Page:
The largest mass poisoning in history is under way right now in Bangladesh--and it is man-made; in fact, it is the result of a massive, misguided, philanthropic intervention by the United Nations, specifically the United Nations Children's Fund (UNICEF), and the World Bank along with the World Health Organization (WHO). The scope of the disaster exceeds the radioactive contamination and deaths caused by Chernobyl, the world's worst nuclear power plant catastrophe, and by most of the major wars and infectious epidemics of history.
Although the area now called Bangladesh, the homeland of the "Bengals" or "Bengali" people, has been the home of evolving civilizations for more than 4,000 years, as a discrete political entity it was first partitioned from India in 1947 becoming Eastern Pakistan. Religious and cultural unrest led to the bloody India-Pakistan War of 1971, culminating in the establishment of the independent country of Bangladesh.
A densely populated and impoverished nation, Bangladesh is flooded yearly by devastating monsoon rains. Its economy was once dependent on the export of jute plant fibers but these are now largely replaced worldwide by plastics. It now depends on the cultivation of rice and the production of cloth for export. The embryonic democratic government has been plagued by corruption, bureaucracy, and inefficiency.
Prior to 1970, despite limited water purification and poor sanitation, most of the population of Bangladesh depended on the surface waters of rivers and lakes for drinking. Epidemics of cholera and other infectious diseases from contaminated drinking water were frequent; with no national or other effective health services, the death rates--for example, of children--were some of the highest in the world.
But the geographic area of Bangladesh lies over a vast, alluvial water table where clear waters seep slowly, for millennia, from the Himalayan spring run-offs and monsoon rains towards the sea. And in 1971, principally under the impetus of UNICEF with the help of the World Bank, the international community embarked on an enormous project to fund the drilling of more than a million tube wells throughout Bangladesh to tap this water table and bring water which was free of bacterial contamination to tens of thousands of impoverished villages. Local populations were employed to drill the wells, and a widespread publicity campaign was implemented to introduce local peoples to this new source of clear water.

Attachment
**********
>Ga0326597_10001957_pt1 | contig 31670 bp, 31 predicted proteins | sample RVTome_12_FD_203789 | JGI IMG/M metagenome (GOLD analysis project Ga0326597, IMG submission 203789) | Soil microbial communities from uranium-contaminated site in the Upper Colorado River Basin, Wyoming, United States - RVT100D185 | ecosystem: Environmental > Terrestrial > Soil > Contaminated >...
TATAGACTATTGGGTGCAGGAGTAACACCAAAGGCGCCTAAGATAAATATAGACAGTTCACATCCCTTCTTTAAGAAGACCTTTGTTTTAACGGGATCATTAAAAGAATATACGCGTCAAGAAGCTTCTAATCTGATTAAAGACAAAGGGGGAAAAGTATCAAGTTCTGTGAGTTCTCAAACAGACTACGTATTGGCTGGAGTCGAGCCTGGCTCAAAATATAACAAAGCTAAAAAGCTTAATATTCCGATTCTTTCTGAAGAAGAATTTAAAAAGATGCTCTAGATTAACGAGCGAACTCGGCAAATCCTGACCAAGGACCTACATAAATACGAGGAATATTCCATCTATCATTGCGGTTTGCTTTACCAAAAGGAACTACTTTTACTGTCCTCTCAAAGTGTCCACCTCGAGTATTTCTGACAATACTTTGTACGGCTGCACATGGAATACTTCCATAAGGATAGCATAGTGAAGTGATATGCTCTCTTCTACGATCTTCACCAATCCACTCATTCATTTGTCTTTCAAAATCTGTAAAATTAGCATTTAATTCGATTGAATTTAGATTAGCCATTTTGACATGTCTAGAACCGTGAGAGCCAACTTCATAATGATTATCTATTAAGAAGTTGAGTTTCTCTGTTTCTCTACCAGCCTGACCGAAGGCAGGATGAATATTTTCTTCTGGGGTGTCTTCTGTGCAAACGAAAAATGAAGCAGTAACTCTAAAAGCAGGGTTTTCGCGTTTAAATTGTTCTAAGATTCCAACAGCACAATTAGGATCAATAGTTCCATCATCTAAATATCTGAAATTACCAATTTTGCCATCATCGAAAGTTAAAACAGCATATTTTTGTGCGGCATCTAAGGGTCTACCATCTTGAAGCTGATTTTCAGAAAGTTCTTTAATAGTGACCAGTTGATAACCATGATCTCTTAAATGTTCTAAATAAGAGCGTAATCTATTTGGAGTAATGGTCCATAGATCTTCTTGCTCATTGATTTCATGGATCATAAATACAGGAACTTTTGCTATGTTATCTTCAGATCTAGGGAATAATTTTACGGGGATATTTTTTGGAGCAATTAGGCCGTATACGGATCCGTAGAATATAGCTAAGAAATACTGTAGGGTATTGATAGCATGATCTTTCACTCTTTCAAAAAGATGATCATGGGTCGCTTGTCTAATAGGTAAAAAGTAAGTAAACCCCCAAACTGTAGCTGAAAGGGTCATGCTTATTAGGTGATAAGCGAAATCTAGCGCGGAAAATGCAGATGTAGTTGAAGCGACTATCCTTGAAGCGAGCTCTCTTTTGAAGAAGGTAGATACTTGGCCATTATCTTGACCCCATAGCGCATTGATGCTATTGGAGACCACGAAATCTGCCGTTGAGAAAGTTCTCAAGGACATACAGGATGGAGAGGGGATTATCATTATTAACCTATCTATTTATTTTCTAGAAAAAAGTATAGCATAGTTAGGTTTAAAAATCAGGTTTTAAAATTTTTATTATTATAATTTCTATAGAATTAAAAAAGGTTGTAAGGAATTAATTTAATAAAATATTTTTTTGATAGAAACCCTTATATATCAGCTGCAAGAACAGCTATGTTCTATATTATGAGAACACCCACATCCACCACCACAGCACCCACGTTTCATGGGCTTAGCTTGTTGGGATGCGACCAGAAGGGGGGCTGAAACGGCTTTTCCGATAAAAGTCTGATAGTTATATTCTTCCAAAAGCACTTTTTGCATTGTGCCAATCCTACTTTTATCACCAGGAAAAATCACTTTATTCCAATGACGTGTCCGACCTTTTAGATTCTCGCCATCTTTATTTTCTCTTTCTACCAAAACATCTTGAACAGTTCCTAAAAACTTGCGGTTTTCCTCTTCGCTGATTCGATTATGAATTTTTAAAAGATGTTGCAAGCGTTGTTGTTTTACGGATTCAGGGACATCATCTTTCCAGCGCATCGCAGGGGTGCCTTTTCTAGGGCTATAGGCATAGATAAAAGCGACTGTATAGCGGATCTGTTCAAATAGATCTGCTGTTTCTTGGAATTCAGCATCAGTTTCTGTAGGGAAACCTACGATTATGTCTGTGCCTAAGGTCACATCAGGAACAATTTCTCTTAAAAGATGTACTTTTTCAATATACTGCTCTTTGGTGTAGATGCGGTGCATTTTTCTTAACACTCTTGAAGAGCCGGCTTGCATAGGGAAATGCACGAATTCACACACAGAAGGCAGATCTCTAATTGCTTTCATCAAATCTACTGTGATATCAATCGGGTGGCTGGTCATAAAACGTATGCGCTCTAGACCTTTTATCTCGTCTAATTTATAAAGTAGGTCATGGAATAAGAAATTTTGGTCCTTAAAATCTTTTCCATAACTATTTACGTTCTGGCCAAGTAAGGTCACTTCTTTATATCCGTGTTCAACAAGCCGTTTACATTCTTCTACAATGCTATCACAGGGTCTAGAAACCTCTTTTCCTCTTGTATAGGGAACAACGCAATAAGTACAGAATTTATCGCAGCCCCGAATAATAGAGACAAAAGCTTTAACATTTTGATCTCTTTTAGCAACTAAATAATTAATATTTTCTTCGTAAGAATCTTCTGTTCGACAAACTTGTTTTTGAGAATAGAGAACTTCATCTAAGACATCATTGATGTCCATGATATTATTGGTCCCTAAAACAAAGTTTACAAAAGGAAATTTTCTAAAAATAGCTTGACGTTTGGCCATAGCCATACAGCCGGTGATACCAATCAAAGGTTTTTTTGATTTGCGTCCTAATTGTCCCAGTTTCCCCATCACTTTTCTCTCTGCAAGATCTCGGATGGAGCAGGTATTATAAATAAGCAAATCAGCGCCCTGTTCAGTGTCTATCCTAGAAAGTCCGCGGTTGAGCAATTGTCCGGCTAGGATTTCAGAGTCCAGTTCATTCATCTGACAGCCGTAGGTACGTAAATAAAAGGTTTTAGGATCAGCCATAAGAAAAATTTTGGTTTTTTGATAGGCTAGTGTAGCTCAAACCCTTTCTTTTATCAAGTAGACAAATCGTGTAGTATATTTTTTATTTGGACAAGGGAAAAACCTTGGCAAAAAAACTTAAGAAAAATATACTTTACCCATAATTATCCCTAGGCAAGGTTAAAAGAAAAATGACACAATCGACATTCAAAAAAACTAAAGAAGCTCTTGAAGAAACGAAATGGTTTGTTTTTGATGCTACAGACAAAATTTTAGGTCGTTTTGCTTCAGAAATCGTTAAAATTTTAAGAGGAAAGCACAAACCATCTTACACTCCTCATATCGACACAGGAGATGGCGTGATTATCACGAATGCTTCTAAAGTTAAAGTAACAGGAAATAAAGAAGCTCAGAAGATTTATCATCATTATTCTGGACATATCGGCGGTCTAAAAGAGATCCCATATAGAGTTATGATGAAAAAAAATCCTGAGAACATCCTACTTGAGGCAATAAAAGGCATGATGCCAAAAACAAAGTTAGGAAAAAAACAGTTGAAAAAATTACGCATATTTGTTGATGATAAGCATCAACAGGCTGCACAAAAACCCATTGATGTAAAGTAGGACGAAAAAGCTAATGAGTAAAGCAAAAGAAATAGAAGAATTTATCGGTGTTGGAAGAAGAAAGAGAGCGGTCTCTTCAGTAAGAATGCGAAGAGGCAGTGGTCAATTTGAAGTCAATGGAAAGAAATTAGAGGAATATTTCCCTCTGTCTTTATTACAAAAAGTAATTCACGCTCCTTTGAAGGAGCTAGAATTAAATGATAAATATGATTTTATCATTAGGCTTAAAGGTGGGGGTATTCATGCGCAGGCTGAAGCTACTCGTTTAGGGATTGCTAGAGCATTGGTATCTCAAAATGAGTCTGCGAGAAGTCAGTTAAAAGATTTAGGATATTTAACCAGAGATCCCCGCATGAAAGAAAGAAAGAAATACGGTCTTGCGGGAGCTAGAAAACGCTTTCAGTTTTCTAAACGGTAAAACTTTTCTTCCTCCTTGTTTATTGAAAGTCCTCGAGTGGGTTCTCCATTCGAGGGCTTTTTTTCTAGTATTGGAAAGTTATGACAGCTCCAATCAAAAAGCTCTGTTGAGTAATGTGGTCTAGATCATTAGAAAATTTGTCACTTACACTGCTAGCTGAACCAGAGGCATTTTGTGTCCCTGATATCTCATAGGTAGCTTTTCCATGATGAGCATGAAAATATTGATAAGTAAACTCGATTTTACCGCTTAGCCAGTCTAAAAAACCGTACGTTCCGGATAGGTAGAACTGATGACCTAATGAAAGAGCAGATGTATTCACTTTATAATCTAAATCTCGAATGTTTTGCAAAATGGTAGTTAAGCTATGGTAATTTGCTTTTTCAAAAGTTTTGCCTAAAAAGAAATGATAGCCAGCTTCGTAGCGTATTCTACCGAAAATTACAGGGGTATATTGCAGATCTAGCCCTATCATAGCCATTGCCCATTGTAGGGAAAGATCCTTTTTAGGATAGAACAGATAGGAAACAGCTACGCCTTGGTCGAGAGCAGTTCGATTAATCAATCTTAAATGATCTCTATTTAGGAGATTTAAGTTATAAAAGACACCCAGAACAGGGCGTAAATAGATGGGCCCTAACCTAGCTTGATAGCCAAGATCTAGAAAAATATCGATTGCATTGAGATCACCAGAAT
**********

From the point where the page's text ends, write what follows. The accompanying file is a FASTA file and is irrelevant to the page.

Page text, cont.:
There were local myths that called the deep flows "devil's water." Some local legends knew the deep water to be subtly poisonous. But the drilling and publicity campaigns proceeded.
Arsenic poisoning is indeed subtle, and chronic. It may take years--even a decade or more--for the toxin to build up in the human system and wreak its disastrous effects. Through the 1980s more and more cases of skin sores and cancers, of internal organ failures, and of neurological deterioration emerged. When the sufferers were seen at modern clinics and hospitals, the diagnosis of arsenic poisoning could be made. But health resources in Bangladesh, both for diagnosis and for treatment, were few and far between.
Scientists first found toxic levels of arsenic in Bangladesh drinking water in the late 1980s. These findings were first published in the scientific literature in 1990. Yet official recognition of the problem was not announced until 1993. And a significant country-wide evaluation project was not initiated until 1998. Due to bureaucratic inefficiencies, by 2001 only about one percent of the tube wells in Bangladesh had been tested for arsenic contamination. But evidence was mounting that the problem was widespread and severe.
It is now estimated that some 50 to 75 million people--up to half the population of Bangladesh--are suffering or in danger from arsenic contamination of tube-well water. And the vast majority of these people are beyond the reach of medical diagnostic or treatment services.
People ask, why wasn't the deep water tested for arsenic early on? It was well known that a lot of ground water in South-East Asia is contaminated with arsenic. And why weren't early signs heeded with alarm, and responded to with concern and urgency? And why, even now, does it seem so difficult to mobilize effective remediation--testing widely, and then sealing off wells that are contaminated; drilling of deeper--or in some cases more shallow--wells to access uncontaminated reservoirs; and getting effective diagnosis and treatment to these suffering and endangered poor?
Philanthropy can be a powerful force for good. And yet it must be administered very thoughtfully, very carefully.
Bun Gladieux, president of the Presssure Positive Company, has a blog with an interesting series of topics.
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